Content is king; don’t post rubbish. Map out a message calendar and stick with it. Vintage updates, new wine releases, barrel tasting updates from your winemaker, new menus from cellar door, great restaurant experiences, these things are interesting – what you had for breakfast is not.
Don't think of your website and Facebook as separate. Think about how you integrate the two. Posts on Facebook can link back to your site or to the blog post or podcast you’ve recently added.
Utilise all the applications available - videos, blogs, discussions and photos. Try ads once you’re up and established, new promotions and see how your consumers respond.
Get your team and your customers involved – share stories and create conversations on your page.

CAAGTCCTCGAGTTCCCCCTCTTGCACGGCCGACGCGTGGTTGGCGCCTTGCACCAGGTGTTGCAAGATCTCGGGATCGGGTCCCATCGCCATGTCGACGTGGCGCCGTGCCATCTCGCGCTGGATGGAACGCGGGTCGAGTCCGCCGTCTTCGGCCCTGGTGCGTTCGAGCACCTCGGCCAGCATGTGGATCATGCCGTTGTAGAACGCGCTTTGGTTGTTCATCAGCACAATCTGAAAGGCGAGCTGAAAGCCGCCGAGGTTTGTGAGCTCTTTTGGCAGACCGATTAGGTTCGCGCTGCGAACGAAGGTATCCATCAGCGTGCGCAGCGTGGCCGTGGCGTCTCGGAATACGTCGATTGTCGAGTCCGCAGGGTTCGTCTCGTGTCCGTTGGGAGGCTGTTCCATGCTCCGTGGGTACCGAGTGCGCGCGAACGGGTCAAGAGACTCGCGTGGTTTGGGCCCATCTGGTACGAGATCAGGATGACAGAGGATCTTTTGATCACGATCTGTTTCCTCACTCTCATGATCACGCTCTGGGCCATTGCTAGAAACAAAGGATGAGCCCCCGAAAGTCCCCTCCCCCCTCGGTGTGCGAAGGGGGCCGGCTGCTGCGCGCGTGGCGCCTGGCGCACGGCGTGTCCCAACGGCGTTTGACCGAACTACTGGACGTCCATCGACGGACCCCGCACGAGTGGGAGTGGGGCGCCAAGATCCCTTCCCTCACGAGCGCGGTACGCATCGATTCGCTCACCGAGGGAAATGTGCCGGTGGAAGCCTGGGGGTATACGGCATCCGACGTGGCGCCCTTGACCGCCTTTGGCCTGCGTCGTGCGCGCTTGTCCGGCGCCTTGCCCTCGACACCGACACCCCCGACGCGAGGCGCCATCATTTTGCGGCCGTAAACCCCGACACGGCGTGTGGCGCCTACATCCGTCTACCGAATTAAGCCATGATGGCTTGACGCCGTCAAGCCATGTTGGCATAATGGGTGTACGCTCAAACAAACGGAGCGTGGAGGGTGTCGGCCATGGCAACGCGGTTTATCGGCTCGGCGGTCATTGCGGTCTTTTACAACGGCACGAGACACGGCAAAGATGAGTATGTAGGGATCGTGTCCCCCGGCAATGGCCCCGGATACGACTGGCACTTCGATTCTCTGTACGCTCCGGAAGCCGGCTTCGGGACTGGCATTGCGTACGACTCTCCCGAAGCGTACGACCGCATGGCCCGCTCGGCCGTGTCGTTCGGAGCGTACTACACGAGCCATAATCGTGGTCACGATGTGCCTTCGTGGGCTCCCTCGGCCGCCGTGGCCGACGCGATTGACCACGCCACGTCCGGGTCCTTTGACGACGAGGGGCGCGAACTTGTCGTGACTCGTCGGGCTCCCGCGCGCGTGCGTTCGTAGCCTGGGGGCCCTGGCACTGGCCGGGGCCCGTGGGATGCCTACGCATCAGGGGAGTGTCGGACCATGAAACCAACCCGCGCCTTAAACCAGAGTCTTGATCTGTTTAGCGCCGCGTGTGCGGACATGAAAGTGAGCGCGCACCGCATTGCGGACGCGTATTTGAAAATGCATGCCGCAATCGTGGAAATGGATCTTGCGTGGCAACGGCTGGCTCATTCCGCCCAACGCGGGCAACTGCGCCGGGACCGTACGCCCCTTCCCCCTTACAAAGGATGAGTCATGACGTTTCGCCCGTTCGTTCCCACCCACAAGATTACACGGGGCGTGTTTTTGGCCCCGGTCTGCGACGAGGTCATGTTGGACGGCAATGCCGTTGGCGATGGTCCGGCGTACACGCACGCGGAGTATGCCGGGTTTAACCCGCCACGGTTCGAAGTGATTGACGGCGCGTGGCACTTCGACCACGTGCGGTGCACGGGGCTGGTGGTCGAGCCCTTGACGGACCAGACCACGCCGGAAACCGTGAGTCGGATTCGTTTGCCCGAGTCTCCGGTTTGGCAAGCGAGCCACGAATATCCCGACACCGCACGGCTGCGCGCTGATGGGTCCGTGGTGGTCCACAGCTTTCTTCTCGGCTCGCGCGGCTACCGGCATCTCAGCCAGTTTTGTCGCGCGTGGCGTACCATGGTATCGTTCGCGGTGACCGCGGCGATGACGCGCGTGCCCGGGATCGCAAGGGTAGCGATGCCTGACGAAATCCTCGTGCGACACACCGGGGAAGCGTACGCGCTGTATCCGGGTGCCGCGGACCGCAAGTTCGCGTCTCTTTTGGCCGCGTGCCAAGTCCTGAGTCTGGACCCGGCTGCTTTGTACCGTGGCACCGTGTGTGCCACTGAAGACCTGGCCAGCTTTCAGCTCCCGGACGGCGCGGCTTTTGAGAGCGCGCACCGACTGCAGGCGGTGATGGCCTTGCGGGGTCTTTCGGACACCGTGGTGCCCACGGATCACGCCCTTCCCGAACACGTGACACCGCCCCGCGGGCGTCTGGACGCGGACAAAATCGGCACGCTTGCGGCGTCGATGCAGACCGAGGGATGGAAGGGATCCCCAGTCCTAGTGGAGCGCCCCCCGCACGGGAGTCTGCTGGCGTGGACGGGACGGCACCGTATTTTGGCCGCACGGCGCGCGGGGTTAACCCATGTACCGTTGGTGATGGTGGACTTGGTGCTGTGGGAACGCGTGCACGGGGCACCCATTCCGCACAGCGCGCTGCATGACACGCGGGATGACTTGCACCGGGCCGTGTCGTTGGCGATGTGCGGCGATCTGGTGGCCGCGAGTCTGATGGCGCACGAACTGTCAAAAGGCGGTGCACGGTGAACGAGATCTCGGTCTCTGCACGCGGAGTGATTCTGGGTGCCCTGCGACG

Twitter is a great way to drive traffic to your website or Facebook page when you have posted new content or announcements.
Spend you time wisely. A lot of the wine industry is on Twitter these days, but do you want to engage with them or with potential customers?
If you are not going to engage regularly, at least set up searches to monitor what people are saying about your brand. There are many levels of social media involvement, and you don’t need to be online all the time to be a part of the action. Sometimes five minutes a day will do!
Engage in the wine conversation and use hashtags to keep up with the dialogue. Initiatives such as #Winewednesday, #spitbucket, #roserevolution or taste and tweets like #wcatt are all broader industry conversations where you can start your Twitter journey.
Twitter may lead to greater collaboration between industry, new distributors, or direct consumer feedback about your brand…but it does require a dedicated effort from people in your business to make it work. People often appreciate the sharing and amplification of their ideas. If you like a particular message and you think it is aligned with your brand values, retweet it.